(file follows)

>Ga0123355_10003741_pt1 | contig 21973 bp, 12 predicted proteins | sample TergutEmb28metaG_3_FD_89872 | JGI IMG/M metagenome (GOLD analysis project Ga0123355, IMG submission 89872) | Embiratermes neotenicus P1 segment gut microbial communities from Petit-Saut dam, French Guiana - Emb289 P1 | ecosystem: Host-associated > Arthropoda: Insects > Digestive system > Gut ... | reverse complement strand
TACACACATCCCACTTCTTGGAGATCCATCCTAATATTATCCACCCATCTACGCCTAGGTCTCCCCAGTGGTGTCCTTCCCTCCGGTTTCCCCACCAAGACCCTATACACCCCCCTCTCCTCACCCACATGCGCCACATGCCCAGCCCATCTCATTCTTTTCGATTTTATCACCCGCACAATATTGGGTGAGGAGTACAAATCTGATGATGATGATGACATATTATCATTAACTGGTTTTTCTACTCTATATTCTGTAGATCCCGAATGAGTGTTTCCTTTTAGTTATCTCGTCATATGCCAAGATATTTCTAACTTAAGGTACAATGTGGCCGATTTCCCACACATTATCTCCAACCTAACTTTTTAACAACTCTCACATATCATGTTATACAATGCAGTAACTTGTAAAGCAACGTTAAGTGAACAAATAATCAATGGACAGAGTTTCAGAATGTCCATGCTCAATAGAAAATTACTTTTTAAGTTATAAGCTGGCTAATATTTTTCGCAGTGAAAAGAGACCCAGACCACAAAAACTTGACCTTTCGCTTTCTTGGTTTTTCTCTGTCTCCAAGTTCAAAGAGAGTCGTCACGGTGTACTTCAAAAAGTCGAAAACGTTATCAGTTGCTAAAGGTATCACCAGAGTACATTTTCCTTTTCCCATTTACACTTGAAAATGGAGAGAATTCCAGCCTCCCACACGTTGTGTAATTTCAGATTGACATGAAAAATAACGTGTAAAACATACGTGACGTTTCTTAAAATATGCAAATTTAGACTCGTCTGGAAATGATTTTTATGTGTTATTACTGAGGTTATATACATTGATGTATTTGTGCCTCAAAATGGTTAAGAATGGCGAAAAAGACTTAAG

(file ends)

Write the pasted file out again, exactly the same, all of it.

>Ga0123355_10003741_pt1 | contig 21973 bp, 12 predicted proteins | sample TergutEmb28metaG_3_FD_89872 | JGI IMG/M metagenome (GOLD analysis project Ga0123355, IMG submission 89872) | Embiratermes neotenicus P1 segment gut microbial communities from Petit-Saut dam, French Guiana - Emb289 P1 | ecosystem: Host-associated > Arthropoda: Insects > Digestive system > Gut ... | reverse complement strand
TACACACATCCCACTTCTTGGAGATCCATCCTAATATTATCCACCCATCTACGCCTAGGTCTCCCCAGTGGTGTCCTTCCCTCCGGTTTCCCCACCAAGACCCTATACACCCCCCTCTCCTCACCCACATGCGCCACATGCCCAGCCCATCTCATTCTTTTCGATTTTATCACCCGCACAATATTGGGTGAGGAGTACAAATCTGATGATGATGATGACATATTATCATTAACTGGTTTTTCTACTCTATATTCTGTAGATCCCGAATGAGTGTTTCCTTTTAGTTATCTCGTCATATGCCAAGATATTTCTAACTTAAGGTACAATGTGGCCGATTTCCCACACATTATCTCCAACCTAACTTTTTAACAACTCTCACATATCATGTTATACAATGCAGTAACTTGTAAAGCAACGTTAAGTGAACAAATAATCAATGGACAGAGTTTCAGAATGTCCATGCTCAATAGAAAATTACTTTTTAAGTTATAAGCTGGCTAATATTTTTCGCAGTGAAAAGAGACCCAGACCACAAAAACTTGACCTTTCGCTTTCTTGGTTTTTCTCTGTCTCCAAGTTCAAAGAGAGTCGTCACGGTGTACTTCAAAAAGTCGAAAACGTTATCAGTTGCTAAAGGTATCACCAGAGTACATTTTCCTTTTCCCATTTACACTTGAAAATGGAGAGAATTCCAGCCTCCCACACGTTGTGTAATTTCAGATTGACATGAAAAATAACGTGTAAAACATACGTGACGTTTCTTAAAATATGCAAATTTAGACTCGTCTGGAAATGATTTTTATGTGTTATTACTGAGGTTATATACATTGATGTATTTGTGCCTCAAAATGGTTAAGAATGGCGAAAAAGACTTAAG